“You know, some scholars actually point out that they think Mark is writing in Rome and Palestine. Rome and Palestine are two different geographical locations that are far apart, but that doesn’t mean they didn’t know the geography or may have not visited this region at some point. I tend to think they get some of the geographical locations quite on point. They go up to Jerusalem or going down to Jericho and stuff, or in the Galilee when you’re reading about it. I’ve been to these geographical locations myself, and they seem to know some of the geography. Interesting, right? Did they have to be there? Maybe they visited because they’re fans of Jesus, so they went to these locations where they heard rumors or stories. Who knows? But, of course, Christian apologists want them to be eyewitnesses, etc., etc. Then we’re down a whole different rabbit trail of trying to make a case.”
The duck talk isn’t all that it’s quacked up to be
Bro, what? It goes without saying that this ‘fans of Jesus’ scenario is wildly ad hoc. For all of the “looks like a duck, walks like a duck, quacks like a duck” talk, it seems like he’s falling into something of a black swan fallacy. The black swan fallacy refers to the mistake of dismissing the likelihood of something because it hasn’t been observed or experienced in the past, despite the presence of contradictory evidence. We can’t dismiss all the evidence to the contrary that we find in the Gospels just because there are semi-similar stories of virgin births and resurrections in legends, and often those comparisons are also pretty tenuous.
Speaking of “quacking like a duck.” In the video, Derek brings up a fantastic claim that he thinks is on par with the resurrection:
“Lucian of Samosata talks about an account we’re going to get into with Dr. Richard C. Miller about a philosopher who went and cast himself into the fire, the pyre full of flames, in front of everybody and eyewitnesses. The next day, they were talking about how they saw Phoenix arise to Mount Olympus, the whole nine, in 24 hours. Holy smokes, you better start believing in that guy! No, when I say it walks like a duck, it talks like a duck, it looks like fiction, like common fiction that was told about other figures, and I know this is why I keep saying special pleading, this is why I keep saying this one’s special but all others aren’t.”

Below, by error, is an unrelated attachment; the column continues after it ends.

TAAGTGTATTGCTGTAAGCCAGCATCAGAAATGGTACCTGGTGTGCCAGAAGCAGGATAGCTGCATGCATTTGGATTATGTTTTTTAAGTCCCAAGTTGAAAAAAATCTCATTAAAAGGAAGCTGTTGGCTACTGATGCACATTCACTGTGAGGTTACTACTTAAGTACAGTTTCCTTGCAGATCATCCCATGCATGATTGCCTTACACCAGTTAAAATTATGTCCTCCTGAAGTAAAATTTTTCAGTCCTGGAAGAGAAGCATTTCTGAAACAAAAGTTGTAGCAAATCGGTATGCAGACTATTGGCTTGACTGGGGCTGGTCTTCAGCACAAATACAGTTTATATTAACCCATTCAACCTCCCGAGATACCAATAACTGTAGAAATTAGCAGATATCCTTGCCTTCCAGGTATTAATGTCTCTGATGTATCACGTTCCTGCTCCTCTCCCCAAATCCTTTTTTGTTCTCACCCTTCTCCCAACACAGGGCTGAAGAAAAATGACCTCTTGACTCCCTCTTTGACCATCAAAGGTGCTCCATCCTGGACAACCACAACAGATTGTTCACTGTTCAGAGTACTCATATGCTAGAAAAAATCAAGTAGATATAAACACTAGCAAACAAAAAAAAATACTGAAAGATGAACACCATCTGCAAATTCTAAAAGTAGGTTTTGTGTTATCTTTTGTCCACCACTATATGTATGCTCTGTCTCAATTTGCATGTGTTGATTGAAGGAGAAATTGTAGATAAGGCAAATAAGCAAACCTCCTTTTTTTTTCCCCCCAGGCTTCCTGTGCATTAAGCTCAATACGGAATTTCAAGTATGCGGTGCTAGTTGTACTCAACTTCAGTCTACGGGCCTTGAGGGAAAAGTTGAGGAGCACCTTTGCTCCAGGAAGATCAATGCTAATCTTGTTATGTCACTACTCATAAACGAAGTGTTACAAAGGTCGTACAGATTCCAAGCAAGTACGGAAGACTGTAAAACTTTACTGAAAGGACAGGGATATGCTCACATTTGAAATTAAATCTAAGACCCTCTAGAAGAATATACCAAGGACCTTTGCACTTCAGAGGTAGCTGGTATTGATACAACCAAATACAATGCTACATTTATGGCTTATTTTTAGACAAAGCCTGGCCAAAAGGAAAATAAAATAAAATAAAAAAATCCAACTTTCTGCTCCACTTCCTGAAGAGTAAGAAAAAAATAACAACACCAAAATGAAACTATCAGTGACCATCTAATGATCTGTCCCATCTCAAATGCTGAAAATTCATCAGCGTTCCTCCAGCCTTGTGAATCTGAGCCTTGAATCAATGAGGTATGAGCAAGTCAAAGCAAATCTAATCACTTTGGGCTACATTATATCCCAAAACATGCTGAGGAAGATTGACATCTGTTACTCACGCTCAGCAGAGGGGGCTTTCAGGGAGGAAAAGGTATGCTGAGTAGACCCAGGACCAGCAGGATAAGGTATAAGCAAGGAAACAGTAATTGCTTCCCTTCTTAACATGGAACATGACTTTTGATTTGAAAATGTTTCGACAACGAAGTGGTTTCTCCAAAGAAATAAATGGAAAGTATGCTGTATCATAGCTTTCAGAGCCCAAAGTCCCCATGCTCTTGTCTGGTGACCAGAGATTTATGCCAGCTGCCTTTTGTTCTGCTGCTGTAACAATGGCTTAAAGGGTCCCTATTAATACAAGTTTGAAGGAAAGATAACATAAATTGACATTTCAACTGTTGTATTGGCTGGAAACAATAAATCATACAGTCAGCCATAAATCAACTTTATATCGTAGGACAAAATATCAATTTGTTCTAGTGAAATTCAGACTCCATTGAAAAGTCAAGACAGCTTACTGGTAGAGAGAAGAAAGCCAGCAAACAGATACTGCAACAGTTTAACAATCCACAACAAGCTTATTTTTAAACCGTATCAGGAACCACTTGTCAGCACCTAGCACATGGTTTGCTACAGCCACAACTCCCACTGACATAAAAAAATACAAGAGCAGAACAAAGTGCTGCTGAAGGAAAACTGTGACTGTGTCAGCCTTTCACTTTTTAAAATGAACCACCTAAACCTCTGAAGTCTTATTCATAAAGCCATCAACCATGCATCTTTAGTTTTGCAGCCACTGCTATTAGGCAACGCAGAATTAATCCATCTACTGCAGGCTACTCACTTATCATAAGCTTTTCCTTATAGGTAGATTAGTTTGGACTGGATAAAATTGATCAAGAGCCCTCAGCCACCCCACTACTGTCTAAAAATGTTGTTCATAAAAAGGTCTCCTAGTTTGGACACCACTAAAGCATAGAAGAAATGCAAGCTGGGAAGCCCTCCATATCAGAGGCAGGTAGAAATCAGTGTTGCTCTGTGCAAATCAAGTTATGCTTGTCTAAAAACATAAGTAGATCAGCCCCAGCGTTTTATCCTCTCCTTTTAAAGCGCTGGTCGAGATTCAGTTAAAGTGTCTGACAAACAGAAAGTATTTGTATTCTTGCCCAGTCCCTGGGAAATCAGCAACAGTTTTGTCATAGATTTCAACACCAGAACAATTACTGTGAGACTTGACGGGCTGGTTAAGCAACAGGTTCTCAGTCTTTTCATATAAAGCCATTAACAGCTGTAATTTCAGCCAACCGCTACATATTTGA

So what is Derek talking about here? Lucian of Samosata recounts a philosopher named Peregrinus Proteus, who was known for his theatrical self-presentation and controversial beliefs. According to Lucian’s account, Peregrinus threw himself into a flaming pyre at the Olympic Games, in front of a large crowd of spectators. The next day, witnesses reported seeing a phoenix rising from the ashes of the pyre and flying away to Mount Olympus.
Lucian portrays the story as an example of the gullibility and superstition of the ancient world, suggesting that people were willing to believe in miraculous events without critical examination. It is worth noting that many scholars believe that it is likely that Lucian invented or exaggerated aspects of the tale to make his satirical point. What’s surprising is that this example of a miracle claim fails the very criteria I discussed with him. When miracles confirm or affirm established opinions and prejudices, we have reason to be skeptical. It’s also a brief and confusing episode, which make it uncertain. This is certainly not the same as the “Behold my hands and my feet, that it is I myself: handle me, and see; for a spirit hath not flesh and bones, as ye see me have” experiences we read about in the Gospels.